First Issue 2013
President's Message

Dear Arizona Friends of the Trust,

Each year hundreds of young people in Arizona's foster care system develop a very big problem: they hit their 18th birthday, and many supports fall away from underneath them. The children are no longer children. Many never had an adoptive family, and now they have nothing and no one.

It is hard for them to continue their education. On their own, they face very high rates of poverty, unemployment, and ultimately incarceration and homelessness.

Less than 3 percent will graduate from college.

The Nina Mason Pulliam Charitable Trust is partnering with Children's Action Alliance to do something about this. On Tuesday, we announced the Arizona Youth Opportunities Initiative, which is crafted to help foster youth make successful transitions to adulthood.

It is during that transition into adulthood that many are so vulnerable.

"We want to make sure these young people have the same support systems that we provide our own children," said Belen Gonzalez, a Trust program officer who has led our work on this initiative. "It is about putting them in the best position for success. It is making sure they have at least one connection to a helpful, understanding adult in their lives."

Children's Action Alliance is our natural partner on this initiative because of its long-term advocacy in the Arizona Legislature for children's issues, particularly relating to poverty and foster care.

The Trust's investment in foster care organizations dates back to its founding in 1998. We have provided $7.8 million through 110 grants to support nonprofit organizations in Arizona assisting youth in foster care. But this kind of active partnership to create systemic community change is a dynamic new approach.

Officials from the Jim Casey Youth Opportunities Initiative, based in Missouri, are advising the Trust and Children's Action Alliance on this foster care initiative. They have been actively working in 15 other states on the same issue, which will give our program the advantage of their deep experience. The Jim Casey group works nationally and in states to improve policies and practices.

Arizona kicks off new foster care youth initiative

Monique Gilliam, 23, left, who grew up in the foster care system, and Belen Gonzalez, Nina Mason Pulliam Charitable Trust program officer, spoke during the launch of the foster care initiative. Ms. Gilliam discussed challenges foster care youth face. (Photo by Matt Jewett)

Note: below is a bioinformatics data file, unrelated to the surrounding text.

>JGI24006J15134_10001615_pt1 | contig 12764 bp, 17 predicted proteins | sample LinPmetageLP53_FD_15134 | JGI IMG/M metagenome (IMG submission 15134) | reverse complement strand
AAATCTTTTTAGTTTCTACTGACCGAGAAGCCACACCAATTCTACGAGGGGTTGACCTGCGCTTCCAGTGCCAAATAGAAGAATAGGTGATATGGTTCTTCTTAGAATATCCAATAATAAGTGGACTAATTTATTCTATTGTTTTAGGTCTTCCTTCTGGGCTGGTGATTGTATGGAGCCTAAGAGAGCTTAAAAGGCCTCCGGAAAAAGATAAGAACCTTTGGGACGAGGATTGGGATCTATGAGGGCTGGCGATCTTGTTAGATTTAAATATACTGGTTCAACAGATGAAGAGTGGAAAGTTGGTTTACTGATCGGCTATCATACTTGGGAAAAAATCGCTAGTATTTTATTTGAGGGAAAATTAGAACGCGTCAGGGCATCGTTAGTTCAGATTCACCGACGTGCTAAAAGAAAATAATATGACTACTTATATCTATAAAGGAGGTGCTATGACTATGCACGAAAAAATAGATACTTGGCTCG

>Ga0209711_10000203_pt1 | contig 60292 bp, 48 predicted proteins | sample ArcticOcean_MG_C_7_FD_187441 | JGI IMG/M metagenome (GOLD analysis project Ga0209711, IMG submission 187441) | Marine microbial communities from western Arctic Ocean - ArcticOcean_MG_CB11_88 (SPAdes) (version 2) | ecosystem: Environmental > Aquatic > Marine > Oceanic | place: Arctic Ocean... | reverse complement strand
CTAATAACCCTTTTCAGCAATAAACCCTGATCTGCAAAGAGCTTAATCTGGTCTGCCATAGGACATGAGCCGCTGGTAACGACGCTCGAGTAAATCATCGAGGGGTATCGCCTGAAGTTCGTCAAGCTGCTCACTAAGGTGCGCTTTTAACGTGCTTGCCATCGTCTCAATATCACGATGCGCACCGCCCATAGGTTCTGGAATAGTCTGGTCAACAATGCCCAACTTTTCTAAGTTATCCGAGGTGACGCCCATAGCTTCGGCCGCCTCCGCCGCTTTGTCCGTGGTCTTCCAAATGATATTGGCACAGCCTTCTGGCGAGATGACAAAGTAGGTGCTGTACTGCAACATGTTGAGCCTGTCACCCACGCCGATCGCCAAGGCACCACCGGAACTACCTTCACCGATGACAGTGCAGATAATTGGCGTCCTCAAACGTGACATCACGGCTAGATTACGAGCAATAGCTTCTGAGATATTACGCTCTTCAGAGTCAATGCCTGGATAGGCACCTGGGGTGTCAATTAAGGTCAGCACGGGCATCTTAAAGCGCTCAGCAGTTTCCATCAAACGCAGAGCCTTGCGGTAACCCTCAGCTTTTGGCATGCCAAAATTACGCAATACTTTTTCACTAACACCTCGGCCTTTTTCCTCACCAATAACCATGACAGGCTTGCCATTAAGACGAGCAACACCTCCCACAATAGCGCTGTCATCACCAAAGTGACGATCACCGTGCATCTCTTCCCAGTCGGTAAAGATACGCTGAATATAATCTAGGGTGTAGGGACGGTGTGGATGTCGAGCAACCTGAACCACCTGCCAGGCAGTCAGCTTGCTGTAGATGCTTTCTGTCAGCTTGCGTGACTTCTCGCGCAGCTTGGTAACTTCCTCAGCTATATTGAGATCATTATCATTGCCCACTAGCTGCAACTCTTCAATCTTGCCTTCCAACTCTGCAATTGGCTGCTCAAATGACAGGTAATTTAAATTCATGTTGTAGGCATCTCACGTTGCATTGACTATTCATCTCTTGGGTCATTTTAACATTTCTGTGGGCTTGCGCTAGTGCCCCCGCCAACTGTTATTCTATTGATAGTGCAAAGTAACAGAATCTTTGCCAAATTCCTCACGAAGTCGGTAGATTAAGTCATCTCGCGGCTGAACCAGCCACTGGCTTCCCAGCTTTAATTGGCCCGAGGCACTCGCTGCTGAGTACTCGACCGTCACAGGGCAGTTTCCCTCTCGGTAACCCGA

Our hope is that this initiative will be a model of a public and private partntership.

Arizona state representatives and officials from the several government agencies, including the Department of Economic Security and Child Protective Services, participated in the initiative's Tuesday launch at the University Club in Phoenix and will be involved in discussions.

The initiative will also include the voices of young people now within the foster care system; they are the true experts..

"It is important for all of us to come together because the issue requires a greater and better response," Ms. Gonzalez said. "Together we can make a larger impact."

So that existing but underused community resources are not overlooked or duplicated, the first days of the initiative will involve a thorough scan of services that might be networked together for the new system. This process will also reveal the gaps.

This new initiative does not mean that the Trust will turn away from helping other nonprofit groups serving foster care kids. Grant applications are always open for that critical area of community need. The Trust's Nina Scholars program will continue to send many young people from foster care on to college.

Since 2001, 132 former foster youth received scholarships through the Nina Scholars program. It is through getting to know the foster youth in that program that we learned the struggles that many young adults face who age out of foster care.

We want to do even more.

"We cannot give them homes, but we can give them a hand towards a better future," said Carol Peden Schilling, Trust chair. "We care deeply about these young people."

As always, contact me if you have questions.

Register by March 4

  The deadline is March 4 for nonprofit organizations to take part in the first-ever Arizona Gives Day. To date, more than 600 nonprofits have registered!

Organizations must create a profile to participate in the 24-hour giving day, which begins just after midnight on March 20. It is a day for Arizonans to come together and raise as much money as possible for the state's nonprofit organizations.

For details, visit the Arizona Gives website at


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